ISLE OF MAN - LEIF ERIKSSON
Vikings - also called 'Norsemen' or 'Northmen', member of the Scandinavian
seafaring warriors who raided and colonized wide areas of Europe from the 9th to
the 11th century and whose disruptive influence profoundly affected European
These pagan Danish, Norwegian, and Swedish warriors were probably prompted to
undertake their raids by a combination of factors ranging from overpopulation at
home to the relative helplessness of victims abroad.
The Vikings were made up of landowning chieftains and clan heads, their
retainers, freemen, and any energetic young clan members who sought adventure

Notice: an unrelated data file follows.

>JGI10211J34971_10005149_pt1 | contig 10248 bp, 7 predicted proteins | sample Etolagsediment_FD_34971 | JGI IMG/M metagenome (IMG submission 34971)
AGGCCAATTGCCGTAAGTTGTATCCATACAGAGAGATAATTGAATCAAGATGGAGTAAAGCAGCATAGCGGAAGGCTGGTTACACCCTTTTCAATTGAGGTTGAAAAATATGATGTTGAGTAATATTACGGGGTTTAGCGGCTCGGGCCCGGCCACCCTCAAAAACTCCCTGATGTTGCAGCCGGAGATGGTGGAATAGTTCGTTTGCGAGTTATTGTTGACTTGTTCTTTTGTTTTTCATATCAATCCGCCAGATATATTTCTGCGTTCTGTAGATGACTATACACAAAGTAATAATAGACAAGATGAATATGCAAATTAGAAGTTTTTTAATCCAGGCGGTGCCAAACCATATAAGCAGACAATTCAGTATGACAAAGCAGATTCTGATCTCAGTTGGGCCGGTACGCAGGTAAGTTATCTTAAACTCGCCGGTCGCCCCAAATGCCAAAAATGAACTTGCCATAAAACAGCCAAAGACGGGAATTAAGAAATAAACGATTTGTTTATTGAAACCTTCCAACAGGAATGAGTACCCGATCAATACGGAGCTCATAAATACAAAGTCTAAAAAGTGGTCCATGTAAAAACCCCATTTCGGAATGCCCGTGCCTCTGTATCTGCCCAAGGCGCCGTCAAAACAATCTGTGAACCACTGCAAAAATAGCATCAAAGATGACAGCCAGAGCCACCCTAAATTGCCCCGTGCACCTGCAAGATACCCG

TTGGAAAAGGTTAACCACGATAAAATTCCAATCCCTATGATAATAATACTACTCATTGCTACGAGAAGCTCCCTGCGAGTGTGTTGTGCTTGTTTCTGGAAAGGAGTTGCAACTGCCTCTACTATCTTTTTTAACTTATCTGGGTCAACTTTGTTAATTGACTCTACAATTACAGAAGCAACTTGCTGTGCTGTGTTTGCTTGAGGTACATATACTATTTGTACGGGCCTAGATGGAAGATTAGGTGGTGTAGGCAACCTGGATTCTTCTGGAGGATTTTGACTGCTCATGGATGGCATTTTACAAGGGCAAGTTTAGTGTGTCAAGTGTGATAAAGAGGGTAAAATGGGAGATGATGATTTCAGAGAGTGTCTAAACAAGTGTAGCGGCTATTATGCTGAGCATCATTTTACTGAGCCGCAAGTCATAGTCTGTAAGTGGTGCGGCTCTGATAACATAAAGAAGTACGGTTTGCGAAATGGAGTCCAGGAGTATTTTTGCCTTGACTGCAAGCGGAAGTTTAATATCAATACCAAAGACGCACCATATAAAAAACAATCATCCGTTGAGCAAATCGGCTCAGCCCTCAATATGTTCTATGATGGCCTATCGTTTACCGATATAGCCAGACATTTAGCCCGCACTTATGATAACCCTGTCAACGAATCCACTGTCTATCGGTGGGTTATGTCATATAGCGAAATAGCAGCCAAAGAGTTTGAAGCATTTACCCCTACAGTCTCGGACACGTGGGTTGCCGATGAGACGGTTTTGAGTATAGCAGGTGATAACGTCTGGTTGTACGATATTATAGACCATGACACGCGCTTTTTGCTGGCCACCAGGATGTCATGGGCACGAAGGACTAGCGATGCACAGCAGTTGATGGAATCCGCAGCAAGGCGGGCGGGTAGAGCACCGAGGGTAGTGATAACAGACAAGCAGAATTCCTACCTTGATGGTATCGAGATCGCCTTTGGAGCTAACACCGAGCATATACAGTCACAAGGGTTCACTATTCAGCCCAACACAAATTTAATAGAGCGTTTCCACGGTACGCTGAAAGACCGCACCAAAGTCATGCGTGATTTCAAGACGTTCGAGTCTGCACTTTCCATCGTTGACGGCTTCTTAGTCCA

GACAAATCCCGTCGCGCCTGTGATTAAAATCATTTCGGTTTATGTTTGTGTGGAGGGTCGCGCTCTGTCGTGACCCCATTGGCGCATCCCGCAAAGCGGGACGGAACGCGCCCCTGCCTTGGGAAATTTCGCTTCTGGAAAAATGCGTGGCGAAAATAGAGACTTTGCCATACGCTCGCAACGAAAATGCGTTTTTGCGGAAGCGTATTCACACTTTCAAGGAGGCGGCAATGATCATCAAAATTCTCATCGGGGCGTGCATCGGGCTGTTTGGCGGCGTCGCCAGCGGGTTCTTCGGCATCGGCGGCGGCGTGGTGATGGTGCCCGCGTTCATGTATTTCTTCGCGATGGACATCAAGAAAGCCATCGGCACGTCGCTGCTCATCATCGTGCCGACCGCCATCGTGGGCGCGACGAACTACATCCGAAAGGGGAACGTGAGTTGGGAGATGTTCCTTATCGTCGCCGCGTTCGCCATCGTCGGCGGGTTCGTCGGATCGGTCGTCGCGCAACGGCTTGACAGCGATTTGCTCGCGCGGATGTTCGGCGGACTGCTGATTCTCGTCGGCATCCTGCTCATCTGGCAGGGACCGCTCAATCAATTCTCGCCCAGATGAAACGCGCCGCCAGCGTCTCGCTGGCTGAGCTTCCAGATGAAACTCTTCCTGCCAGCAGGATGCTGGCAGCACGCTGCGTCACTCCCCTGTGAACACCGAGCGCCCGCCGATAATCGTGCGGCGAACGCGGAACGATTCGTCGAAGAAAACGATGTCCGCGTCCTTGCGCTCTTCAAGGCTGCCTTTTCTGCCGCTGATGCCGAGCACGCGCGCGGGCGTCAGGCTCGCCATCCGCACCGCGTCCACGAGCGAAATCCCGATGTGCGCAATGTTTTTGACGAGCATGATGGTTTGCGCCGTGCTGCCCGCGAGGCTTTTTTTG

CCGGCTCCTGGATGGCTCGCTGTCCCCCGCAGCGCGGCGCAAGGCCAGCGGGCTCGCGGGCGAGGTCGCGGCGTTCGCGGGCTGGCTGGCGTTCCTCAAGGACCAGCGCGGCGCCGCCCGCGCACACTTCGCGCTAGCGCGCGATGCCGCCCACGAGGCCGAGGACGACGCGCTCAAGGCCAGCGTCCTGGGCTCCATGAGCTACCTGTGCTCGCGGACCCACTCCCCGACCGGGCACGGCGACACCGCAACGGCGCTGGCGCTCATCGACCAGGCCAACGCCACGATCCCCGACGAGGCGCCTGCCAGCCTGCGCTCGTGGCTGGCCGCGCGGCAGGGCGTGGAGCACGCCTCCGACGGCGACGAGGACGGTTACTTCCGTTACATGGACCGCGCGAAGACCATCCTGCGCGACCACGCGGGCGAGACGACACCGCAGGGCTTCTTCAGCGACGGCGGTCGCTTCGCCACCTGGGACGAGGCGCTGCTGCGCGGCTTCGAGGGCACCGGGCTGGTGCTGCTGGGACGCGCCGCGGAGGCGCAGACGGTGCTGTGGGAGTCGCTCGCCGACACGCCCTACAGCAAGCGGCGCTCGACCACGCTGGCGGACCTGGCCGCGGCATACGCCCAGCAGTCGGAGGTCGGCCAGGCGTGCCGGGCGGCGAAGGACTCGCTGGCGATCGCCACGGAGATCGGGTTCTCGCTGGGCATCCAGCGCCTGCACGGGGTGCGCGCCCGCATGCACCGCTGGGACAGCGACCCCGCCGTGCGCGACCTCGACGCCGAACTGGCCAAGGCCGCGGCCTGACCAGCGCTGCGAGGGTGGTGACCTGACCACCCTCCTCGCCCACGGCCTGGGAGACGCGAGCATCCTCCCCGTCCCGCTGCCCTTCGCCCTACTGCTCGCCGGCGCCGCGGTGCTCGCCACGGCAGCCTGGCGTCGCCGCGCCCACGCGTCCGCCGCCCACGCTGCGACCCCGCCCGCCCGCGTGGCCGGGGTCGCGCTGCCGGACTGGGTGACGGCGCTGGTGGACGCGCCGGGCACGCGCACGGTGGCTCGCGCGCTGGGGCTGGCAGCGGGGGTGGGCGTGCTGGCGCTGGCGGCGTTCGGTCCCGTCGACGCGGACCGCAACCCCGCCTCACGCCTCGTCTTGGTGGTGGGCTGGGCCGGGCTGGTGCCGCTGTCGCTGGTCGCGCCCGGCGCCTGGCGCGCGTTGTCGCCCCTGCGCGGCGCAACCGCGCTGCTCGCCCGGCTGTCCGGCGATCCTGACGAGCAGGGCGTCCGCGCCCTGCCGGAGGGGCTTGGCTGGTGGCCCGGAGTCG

and booty overseas.
At home these Scandinavians were independent farmers, but at sea they were
raiders and pillagers. During the Viking period the Scandinavian countries seem
to have possessed a practically inexhaustible surplus of manpower, and leaders
of ability, who could organize groups of warriors into conquering bands and
armies, were seldom lacking.
These bands would negotiate the seas in their longships and mount hit-and-run
raids at cities and towns along the coasts of Europe. Their burning, plundering,
and killing earned them the name vikingr, meaning "pirate" in the early
The exact ethnic composition of the Viking armies is unknown in particular
cases, but the Vikings' expansion in the Baltic lands and in Russia can
reasonably be attributed to the Swedes.
On the other hand, the nonmilitary colonization of the Orkneys, Faroes, and
Iceland was clearly due to the Norwegians.
The Vikings' everyday life was influenced not only by their view of the